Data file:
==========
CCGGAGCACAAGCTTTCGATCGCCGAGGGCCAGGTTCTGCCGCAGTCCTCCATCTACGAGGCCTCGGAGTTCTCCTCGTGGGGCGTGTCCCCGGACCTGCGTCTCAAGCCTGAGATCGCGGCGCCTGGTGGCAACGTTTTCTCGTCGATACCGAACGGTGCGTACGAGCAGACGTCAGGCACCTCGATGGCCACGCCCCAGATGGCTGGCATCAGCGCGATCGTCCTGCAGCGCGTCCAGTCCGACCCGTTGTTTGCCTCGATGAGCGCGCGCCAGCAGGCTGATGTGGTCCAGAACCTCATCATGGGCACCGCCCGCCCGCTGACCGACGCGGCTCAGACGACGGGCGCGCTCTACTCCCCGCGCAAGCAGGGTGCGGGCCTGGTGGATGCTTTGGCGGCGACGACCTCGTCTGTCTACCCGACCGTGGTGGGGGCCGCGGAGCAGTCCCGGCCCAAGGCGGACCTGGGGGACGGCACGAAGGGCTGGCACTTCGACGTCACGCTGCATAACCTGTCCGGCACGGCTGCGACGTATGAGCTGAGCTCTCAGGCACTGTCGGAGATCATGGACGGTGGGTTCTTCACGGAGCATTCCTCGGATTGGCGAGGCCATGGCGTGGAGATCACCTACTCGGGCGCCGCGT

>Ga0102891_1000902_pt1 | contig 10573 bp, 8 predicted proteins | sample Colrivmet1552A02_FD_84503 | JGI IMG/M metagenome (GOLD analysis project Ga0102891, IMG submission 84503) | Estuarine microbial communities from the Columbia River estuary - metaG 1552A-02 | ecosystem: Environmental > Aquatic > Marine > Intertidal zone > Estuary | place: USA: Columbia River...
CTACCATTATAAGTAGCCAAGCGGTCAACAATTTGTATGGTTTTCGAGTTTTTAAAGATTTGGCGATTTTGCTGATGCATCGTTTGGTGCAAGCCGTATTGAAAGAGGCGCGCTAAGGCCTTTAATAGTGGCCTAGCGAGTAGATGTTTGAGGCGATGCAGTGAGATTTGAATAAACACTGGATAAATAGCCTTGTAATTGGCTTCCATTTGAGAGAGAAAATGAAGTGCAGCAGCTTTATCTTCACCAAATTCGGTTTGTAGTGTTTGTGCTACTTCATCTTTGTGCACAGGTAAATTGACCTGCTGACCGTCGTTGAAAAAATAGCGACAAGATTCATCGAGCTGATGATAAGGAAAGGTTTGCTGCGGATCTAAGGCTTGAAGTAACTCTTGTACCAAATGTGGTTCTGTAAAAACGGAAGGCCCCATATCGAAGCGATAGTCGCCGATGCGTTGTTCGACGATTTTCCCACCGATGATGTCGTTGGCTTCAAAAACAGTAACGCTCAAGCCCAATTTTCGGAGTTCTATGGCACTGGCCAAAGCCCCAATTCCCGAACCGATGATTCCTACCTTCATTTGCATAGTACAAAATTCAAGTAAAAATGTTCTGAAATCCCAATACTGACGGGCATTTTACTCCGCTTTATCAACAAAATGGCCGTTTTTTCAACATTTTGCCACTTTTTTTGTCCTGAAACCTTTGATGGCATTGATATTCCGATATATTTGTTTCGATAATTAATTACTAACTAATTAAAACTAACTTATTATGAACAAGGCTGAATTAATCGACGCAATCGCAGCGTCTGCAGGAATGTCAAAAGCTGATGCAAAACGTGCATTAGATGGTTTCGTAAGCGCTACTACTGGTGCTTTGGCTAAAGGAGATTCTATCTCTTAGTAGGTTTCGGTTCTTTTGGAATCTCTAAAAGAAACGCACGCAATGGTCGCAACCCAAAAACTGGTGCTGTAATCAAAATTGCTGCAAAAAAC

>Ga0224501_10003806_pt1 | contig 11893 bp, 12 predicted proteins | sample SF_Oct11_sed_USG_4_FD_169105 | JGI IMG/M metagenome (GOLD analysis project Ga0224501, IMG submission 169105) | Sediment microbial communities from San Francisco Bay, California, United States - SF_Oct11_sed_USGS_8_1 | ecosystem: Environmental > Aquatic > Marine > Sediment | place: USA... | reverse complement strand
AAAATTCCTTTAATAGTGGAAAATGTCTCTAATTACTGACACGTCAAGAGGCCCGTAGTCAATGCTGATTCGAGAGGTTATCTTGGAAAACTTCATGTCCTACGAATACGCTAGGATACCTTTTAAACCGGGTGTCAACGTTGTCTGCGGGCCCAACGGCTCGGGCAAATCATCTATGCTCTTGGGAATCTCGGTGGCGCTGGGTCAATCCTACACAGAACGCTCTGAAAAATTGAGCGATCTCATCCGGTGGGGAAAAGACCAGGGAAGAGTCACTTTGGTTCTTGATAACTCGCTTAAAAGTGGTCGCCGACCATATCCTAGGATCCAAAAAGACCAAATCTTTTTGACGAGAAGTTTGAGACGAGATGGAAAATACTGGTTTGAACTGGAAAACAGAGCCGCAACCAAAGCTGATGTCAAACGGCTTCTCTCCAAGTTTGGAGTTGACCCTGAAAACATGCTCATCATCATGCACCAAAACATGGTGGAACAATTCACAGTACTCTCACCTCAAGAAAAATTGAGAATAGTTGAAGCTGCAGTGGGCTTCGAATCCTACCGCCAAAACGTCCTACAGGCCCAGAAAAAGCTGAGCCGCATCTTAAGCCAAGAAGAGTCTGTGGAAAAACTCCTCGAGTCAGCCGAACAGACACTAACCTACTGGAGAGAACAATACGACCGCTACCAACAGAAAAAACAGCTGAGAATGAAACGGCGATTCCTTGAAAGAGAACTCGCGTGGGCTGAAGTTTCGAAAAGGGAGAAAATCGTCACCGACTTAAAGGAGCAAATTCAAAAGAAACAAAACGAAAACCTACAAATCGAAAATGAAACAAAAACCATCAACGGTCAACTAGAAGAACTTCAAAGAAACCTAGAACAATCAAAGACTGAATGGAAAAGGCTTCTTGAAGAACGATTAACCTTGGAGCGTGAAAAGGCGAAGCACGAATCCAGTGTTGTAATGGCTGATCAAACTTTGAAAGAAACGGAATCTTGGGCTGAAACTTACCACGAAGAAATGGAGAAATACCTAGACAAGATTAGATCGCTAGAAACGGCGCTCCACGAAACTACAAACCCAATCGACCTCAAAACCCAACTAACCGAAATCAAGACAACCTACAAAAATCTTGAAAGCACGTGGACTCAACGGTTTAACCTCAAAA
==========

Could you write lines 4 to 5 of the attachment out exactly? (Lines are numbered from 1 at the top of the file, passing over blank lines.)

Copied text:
>Ga0224501_10003806_pt1 | contig 11893 bp, 12 predicted proteins | sample SF_Oct11_sed_USG_4_FD_169105 | JGI IMG/M metagenome (GOLD analysis project Ga0224501, IMG submission 169105) | Sediment microbial communities from San Francisco Bay, California, United States - SF_Oct11_sed_USGS_8_1 | ecosystem: Environmental > Aquatic > Marine > Sediment | place: USA... | reverse complement strand
AAAATTCCTTTAATAGTGGAAAATGTCTCTAATTACTGACACGTCAAGAGGCCCGTAGTCAATGCTGATTCGAGAGGTTATCTTGGAAAACTTCATGTCCTACGAATACGCTAGGATACCTTTTAAACCGGGTGTCAACGTTGTCTGCGGGCCCAACGGCTCGGGCAAATCATCTATGCTCTTGGGAATCTCGGTGGCGCTGGGTCAATCCTACACAGAACGCTCTGAAAAATTGAGCGATCTCATCCGGTGGGGAAAAGACCAGGGAAGAGTCACTTTGGTTCTTGATAACTCGCTTAAAAGTGGTCGCCGACCATATCCTAGGATCCAAAAAGACCAAATCTTTTTGACGAGAAGTTTGAGACGAGATGGAAAATACTGGTTTGAACTGGAAAACAGAGCCGCAACCAAAGCTGATGTCAAACGGCTTCTCTCCAAGTTTGGAGTTGACCCTGAAAACATGCTCATCATCATGCACCAAAACATGGTGGAACAATTCACAGTACTCTCACCTCAAGAAAAATTGAGAATAGTTGAAGCTGCAGTGGGCTTCGAATCCTACCGCCAAAACGTCCTACAGGCCCAGAAAAAGCTGAGCCGCATCTTAAGCCAAGAAGAGTCTGTGGAAAAACTCCTCGAGTCAGCCGAACAGACACTAACCTACTGGAGAGAACAATACGACCGCTACCAACAGAAAAAACAGCTGAGAATGAAACGGCGATTCCTTGAAAGAGAACTCGCGTGGGCTGAAGTTTCGAAAAGGGAGAAAATCGTCACCGACTTAAAGGAGCAAATTCAAAAGAAACAAAACGAAAACCTACAAATCGAAAATGAAACAAAAACCATCAACGGTCAACTAGAAGAACTTCAAAGAAACCTAGAACAATCAAAGACTGAATGGAAAAGGCTTCTTGAAGAACGATTAACCTTGGAGCGTGAAAAGGCGAAGCACGAATCCAGTGTTGTAATGGCTGATCAAACTTTGAAAGAAACGGAATCTTGGGCTGAAACTTACCACGAAGAAATGGAGAAATACCTAGACAAGATTAGATCGCTAGAAACGGCGCTCCACGAAACTACAAACCCAATCGACCTCAAAACCCAACTAACCGAAATCAAGACAACCTACAAAAATCTTGAAAGCACGTGGACTCAACGGTTTAACCTCAAAA